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CHICAGO STUDIES

crisis, always a turbulent event, is profoundly affected by its historical context. If the historical moment is one of relative tranquility, the crisis itself is surmounted with relative ease. When the historical situation is one of flux, or rapid change, the effect is to accentuate the growth problem of the individual. The calm periods of mankind are those in which man's life and his image of the world give evidence of a certain solidity and afford a sense of equilibrium. Crisis periods on the contrary are those in which the picture changes so fast that all thinking, acting, living seems in constant flux. It is quite clear that we are all living in a period of almost convulsive change both in the civil and ecclesial order. Confronted with this rapid development, faith is continually faced with new questions. They are not yet formulated with enough precision to be answered unambiguously, yet they are real enough to stir up a sense of insecurity. The picture is further complicated by what we might call a crisis of limits. This is an affliction of the older generation -and the theologians are among them. Whenever ecclesiastical organization and those who inhabit it cannot keep pace with this rapid evolution-and normally they cannot--they give the impression of rigidity, of conset-vatism; and these are factors that breed distrust among the young. The older generation was fotmed in a faith theology that was born at Trent and which reached maturity in the Church's battle against the rationalism of the nineteenth century. Judged against this norm, the crisis of youth as it matures in faith, may be unintelligible or alarming. Youth, it seems, is too impatient of dognll., too little concerned with the content of faith. The older generation, on the other hand, may be reacting out of a theological model that overemphasized the intellectual element of faith. Theology today is coming to see that faith is in the first instance a response to God's self-communication in love and only secondarily a response to determinate truths seen by the light of grace. If the temptation of the young is futurism; that of its elders is archaism. Here it is the theologian's task to warn his peers in the older generation against the temptation of the Israelites in the desert--the temptation to settle in where the grass is green and the water fresh. He must remind them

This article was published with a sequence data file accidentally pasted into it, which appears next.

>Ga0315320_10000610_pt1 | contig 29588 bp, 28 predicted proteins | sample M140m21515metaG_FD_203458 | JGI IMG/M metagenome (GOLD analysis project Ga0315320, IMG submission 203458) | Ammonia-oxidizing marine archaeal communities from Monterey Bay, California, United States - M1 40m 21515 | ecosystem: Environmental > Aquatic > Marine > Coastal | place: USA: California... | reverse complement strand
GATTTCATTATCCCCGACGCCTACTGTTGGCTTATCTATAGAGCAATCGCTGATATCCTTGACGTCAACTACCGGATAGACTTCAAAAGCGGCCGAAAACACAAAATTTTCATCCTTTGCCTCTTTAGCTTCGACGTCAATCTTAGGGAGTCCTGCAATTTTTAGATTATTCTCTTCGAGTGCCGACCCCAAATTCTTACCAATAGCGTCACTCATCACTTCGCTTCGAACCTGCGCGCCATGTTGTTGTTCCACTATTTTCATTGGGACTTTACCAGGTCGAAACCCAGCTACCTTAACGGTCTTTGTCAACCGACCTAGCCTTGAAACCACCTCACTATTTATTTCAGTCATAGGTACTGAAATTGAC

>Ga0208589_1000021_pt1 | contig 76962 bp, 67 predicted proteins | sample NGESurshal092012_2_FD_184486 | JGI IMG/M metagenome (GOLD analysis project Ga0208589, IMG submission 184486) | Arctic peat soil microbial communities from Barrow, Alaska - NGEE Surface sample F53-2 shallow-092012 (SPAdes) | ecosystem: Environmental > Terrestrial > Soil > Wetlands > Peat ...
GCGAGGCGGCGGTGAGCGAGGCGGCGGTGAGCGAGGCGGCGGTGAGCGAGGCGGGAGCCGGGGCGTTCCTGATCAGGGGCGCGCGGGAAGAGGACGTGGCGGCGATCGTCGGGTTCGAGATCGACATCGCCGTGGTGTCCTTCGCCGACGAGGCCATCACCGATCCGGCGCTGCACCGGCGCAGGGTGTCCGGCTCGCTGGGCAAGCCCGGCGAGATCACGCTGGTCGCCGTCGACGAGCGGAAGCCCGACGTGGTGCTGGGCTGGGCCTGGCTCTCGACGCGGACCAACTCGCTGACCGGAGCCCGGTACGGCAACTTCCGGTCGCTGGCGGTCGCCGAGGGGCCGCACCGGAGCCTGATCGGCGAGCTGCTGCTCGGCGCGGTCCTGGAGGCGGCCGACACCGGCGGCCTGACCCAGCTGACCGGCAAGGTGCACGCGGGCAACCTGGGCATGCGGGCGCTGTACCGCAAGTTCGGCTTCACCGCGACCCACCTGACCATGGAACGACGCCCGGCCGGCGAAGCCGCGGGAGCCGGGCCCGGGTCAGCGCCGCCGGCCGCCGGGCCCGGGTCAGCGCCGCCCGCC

Profile for Chicago Studies

Spring 1969  

Volume 8:1

Spring 1969  

Volume 8:1

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